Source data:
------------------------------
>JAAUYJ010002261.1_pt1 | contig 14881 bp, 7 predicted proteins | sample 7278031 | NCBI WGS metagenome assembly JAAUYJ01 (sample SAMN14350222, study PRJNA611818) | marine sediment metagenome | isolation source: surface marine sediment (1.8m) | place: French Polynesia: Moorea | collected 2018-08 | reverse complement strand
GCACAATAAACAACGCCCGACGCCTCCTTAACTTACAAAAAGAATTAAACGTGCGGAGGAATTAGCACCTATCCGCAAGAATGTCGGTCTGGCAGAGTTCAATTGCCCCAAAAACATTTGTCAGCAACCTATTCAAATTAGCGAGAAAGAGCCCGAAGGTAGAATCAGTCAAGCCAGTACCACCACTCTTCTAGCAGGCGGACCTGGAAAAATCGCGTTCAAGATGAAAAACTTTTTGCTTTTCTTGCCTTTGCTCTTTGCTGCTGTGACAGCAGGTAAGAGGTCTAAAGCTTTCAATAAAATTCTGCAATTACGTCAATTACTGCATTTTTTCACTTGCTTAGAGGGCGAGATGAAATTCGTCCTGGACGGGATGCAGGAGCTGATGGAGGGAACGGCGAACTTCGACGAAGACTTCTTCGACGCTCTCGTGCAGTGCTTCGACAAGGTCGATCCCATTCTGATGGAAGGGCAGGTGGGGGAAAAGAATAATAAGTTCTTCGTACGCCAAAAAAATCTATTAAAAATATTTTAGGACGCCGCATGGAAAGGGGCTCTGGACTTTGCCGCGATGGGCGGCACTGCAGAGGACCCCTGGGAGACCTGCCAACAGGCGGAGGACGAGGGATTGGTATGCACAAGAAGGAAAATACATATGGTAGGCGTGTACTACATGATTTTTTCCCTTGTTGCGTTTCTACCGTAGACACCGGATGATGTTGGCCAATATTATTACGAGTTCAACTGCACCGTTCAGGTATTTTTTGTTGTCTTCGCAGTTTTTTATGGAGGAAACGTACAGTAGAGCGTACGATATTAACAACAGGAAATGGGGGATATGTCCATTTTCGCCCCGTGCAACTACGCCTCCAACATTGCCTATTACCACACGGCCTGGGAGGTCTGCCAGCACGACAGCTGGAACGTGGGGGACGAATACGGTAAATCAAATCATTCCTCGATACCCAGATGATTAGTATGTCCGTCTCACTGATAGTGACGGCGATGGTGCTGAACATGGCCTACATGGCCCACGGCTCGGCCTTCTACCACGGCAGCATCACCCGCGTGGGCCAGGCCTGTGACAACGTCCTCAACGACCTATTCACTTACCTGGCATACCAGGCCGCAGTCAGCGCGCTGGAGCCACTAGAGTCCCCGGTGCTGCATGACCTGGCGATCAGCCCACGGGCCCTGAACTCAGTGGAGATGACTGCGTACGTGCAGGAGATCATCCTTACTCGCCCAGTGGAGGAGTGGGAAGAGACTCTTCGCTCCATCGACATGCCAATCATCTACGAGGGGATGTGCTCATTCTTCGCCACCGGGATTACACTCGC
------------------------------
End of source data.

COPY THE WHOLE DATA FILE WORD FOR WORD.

>JAAUYJ010002261.1_pt1 | contig 14881 bp, 7 predicted proteins | sample 7278031 | NCBI WGS metagenome assembly JAAUYJ01 (sample SAMN14350222, study PRJNA611818) | marine sediment metagenome | isolation source: surface marine sediment (1.8m) | place: French Polynesia: Moorea | collected 2018-08 | reverse complement strand
GCACAATAAACAACGCCCGACGCCTCCTTAACTTACAAAAAGAATTAAACGTGCGGAGGAATTAGCACCTATCCGCAAGAATGTCGGTCTGGCAGAGTTCAATTGCCCCAAAAACATTTGTCAGCAACCTATTCAAATTAGCGAGAAAGAGCCCGAAGGTAGAATCAGTCAAGCCAGTACCACCACTCTTCTAGCAGGCGGACCTGGAAAAATCGCGTTCAAGATGAAAAACTTTTTGCTTTTCTTGCCTTTGCTCTTTGCTGCTGTGACAGCAGGTAAGAGGTCTAAAGCTTTCAATAAAATTCTGCAATTACGTCAATTACTGCATTTTTTCACTTGCTTAGAGGGCGAGATGAAATTCGTCCTGGACGGGATGCAGGAGCTGATGGAGGGAACGGCGAACTTCGACGAAGACTTCTTCGACGCTCTCGTGCAGTGCTTCGACAAGGTCGATCCCATTCTGATGGAAGGGCAGGTGGGGGAAAAGAATAATAAGTTCTTCGTACGCCAAAAAAATCTATTAAAAATATTTTAGGACGCCGCATGGAAAGGGGCTCTGGACTTTGCCGCGATGGGCGGCACTGCAGAGGACCCCTGGGAGACCTGCCAACAGGCGGAGGACGAGGGATTGGTATGCACAAGAAGGAAAATACATATGGTAGGCGTGTACTACATGATTTTTTCCCTTGTTGCGTTTCTACCGTAGACACCGGATGATGTTGGCCAATATTATTACGAGTTCAACTGCACCGTTCAGGTATTTTTTGTTGTCTTCGCAGTTTTTTATGGAGGAAACGTACAGTAGAGCGTACGATATTAACAACAGGAAATGGGGGATATGTCCATTTTCGCCCCGTGCAACTACGCCTCCAACATTGCCTATTACCACACGGCCTGGGAGGTCTGCCAGCACGACAGCTGGAACGTGGGGGACGAATACGGTAAATCAAATCATTCCTCGATACCCAGATGATTAGTATGTCCGTCTCACTGATAGTGACGGCGATGGTGCTGAACATGGCCTACATGGCCCACGGCTCGGCCTTCTACCACGGCAGCATCACCCGCGTGGGCCAGGCCTGTGACAACGTCCTCAACGACCTATTCACTTACCTGGCATACCAGGCCGCAGTCAGCGCGCTGGAGCCACTAGAGTCCCCGGTGCTGCATGACCTGGCGATCAGCCCACGGGCCCTGAACTCAGTGGAGATGACTGCGTACGTGCAGGAGATCATCCTTACTCGCCCAGTGGAGGAGTGGGAAGAGACTCTTCGCTCCATCGACATGCCAATCATCTACGAGGGGATGTGCTCATTCTTCGCCACCGGGATTACACTCGC